Notions of hearth and home are fundamental to our conception of humanity, stretching as far back to prehistoric civilization. Excavations at Wonderwerk Cave in South Africa’s Kalahari Desert have led researchers to determine that a cave held human occupants as long as two million years ago, making it the world’s oldest home. Like other recent discoveries in the South African Kalahari Desert region, the new chronology of Wonderwerk Cave — made possible by magnetostratigraphy (used to date sediment) and cosmogenic aging techniques — has expanded our understanding of life at the origins of human civilization.

“We can now say with confidence that our human ancestors were making simple Oldowan stone tools inside the Wonderwerk Cave 1.8 million years ago,” said researcher Ron Shaar, lead author on a paper presented by a team of geologists and archaeologists from the University of Toronto and the Hebrew University in Jerusalem, in a statement.

This statement distills the incredibly complex findings published this month in Quaternary Science Reviews, and explains the processes by which researchers were able to analyze and date some of their findings, which included establishing the shift from Oldowan tools (mainly sharp flakes and chopping tools) to early hand axes over one million years ago, and to date the use of fire by our prehistoric ancestors to one million years ago.

“We carefully removed hundreds of tiny sediment samples from the cave walls and measured their magnetic signal,” described Shaar. “Our lab analysis showed that some of the samples were magnetized to the south instead of the north, which is the direction of today’s magnetic field. Since the exact timing of these magnetic ‘reversals’ is globally recognized, it gave us clues to the antiquity of the entire sequence of layers in the cave.”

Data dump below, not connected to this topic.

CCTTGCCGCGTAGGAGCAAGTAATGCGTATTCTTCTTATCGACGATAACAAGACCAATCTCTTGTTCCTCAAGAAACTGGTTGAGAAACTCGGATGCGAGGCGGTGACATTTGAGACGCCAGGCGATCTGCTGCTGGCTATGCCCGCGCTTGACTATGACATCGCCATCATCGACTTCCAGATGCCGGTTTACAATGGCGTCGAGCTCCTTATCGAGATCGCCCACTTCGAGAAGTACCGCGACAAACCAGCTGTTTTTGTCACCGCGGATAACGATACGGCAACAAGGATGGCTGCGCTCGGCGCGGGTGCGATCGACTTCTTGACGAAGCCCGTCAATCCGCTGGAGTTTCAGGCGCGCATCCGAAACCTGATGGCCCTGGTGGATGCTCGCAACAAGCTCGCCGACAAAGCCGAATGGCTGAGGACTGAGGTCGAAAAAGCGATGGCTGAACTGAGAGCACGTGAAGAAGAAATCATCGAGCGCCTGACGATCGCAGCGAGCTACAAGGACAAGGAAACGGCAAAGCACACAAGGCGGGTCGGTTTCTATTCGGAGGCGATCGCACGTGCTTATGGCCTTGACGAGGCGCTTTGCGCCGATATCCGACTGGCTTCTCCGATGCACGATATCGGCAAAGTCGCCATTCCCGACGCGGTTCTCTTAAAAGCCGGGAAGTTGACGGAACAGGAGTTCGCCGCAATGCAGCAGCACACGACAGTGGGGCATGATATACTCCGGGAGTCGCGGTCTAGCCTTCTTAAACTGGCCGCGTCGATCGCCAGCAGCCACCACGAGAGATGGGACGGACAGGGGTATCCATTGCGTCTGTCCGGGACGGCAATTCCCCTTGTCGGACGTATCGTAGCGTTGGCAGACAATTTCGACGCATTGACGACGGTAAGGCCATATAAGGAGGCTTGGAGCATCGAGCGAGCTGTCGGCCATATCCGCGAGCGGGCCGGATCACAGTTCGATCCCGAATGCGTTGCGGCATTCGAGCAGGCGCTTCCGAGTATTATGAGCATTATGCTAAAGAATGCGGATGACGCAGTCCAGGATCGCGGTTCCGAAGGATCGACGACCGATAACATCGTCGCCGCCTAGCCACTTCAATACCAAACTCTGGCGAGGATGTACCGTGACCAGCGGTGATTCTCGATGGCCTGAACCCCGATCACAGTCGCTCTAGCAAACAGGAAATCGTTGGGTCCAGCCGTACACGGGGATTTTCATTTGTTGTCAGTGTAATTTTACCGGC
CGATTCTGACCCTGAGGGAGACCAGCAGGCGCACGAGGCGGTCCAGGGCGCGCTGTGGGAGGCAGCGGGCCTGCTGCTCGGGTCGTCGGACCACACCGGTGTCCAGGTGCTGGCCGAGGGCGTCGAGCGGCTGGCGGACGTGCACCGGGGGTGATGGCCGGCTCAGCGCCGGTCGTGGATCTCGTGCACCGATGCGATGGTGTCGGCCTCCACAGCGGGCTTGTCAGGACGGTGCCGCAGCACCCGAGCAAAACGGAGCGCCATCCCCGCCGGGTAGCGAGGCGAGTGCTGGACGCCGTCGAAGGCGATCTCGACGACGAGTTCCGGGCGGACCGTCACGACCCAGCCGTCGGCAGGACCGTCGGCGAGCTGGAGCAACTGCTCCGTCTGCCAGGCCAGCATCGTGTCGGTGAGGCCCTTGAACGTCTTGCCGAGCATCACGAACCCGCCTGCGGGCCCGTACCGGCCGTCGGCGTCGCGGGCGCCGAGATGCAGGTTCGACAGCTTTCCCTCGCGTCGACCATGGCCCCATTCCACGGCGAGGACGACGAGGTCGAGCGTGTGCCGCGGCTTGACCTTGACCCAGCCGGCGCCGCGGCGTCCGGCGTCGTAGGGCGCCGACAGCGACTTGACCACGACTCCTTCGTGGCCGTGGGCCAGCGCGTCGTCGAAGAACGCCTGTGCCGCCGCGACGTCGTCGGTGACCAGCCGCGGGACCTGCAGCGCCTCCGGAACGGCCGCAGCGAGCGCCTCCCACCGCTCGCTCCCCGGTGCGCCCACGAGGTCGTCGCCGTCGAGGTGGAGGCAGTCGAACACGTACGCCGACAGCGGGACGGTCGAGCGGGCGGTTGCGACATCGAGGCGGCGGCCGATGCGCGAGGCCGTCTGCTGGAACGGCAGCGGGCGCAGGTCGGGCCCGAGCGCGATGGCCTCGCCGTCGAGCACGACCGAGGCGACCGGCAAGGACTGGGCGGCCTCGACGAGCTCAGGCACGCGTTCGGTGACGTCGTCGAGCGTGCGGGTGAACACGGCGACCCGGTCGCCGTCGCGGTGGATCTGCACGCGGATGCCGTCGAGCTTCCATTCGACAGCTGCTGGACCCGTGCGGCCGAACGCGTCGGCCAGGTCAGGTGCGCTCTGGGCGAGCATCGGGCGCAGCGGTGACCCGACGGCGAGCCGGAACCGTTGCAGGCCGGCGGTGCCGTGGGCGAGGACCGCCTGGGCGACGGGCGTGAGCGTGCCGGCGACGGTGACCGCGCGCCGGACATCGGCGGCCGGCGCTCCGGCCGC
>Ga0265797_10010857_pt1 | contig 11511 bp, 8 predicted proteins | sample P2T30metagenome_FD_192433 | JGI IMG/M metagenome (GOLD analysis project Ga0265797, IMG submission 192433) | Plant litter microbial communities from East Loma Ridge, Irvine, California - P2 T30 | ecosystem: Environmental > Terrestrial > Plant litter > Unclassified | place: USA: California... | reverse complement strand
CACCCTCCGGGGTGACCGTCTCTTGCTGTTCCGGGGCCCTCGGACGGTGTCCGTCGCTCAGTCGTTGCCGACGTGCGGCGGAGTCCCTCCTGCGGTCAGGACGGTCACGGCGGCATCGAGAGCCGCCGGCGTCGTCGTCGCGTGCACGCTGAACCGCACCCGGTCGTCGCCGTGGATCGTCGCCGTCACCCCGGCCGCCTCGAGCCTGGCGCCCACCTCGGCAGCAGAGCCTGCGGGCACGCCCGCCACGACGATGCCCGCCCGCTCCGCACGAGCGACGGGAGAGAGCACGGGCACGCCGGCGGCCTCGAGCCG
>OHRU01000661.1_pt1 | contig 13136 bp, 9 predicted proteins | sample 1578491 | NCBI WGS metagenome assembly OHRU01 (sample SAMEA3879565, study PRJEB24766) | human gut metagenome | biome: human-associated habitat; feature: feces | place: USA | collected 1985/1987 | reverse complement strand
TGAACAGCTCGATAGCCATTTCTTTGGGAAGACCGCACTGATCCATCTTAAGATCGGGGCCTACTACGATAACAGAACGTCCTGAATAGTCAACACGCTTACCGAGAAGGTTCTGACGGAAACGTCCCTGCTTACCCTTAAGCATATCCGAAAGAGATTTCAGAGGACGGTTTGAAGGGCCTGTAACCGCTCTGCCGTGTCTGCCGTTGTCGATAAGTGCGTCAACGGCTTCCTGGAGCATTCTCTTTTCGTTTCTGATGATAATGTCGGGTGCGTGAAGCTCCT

While the analysis has taken place on a particulate level, the conclusions are huge for paleoanthropology, which seeks to understand human evolution. For example, the presence of fire remnants (such as burnt bone, sediment, tools, and ash) inside the cave firmly establishes use of fire as a tool in prehistoric humans, in contrast to evidence of early fire use from open-air sites, where naturally occurring wildfire might also be responsible.

As with other archaeological projects in the area, the Wonderwerk Cave Research Project says it also has a duty to respect the cave’s spiritual significance to ancestral and contemporary residents of the area. In an effort to do this, the team has established outreach and working partnerships with neighboring towns to “develop the educational and cultural potential of this place.”

Sarah Rose Sharp is a Detroit-based writer, activist, and multimedia artist. She has shown work in New York, Seattle, Columbus and Toledo, OH, and Detroit — including at the Detroit Institute of Arts....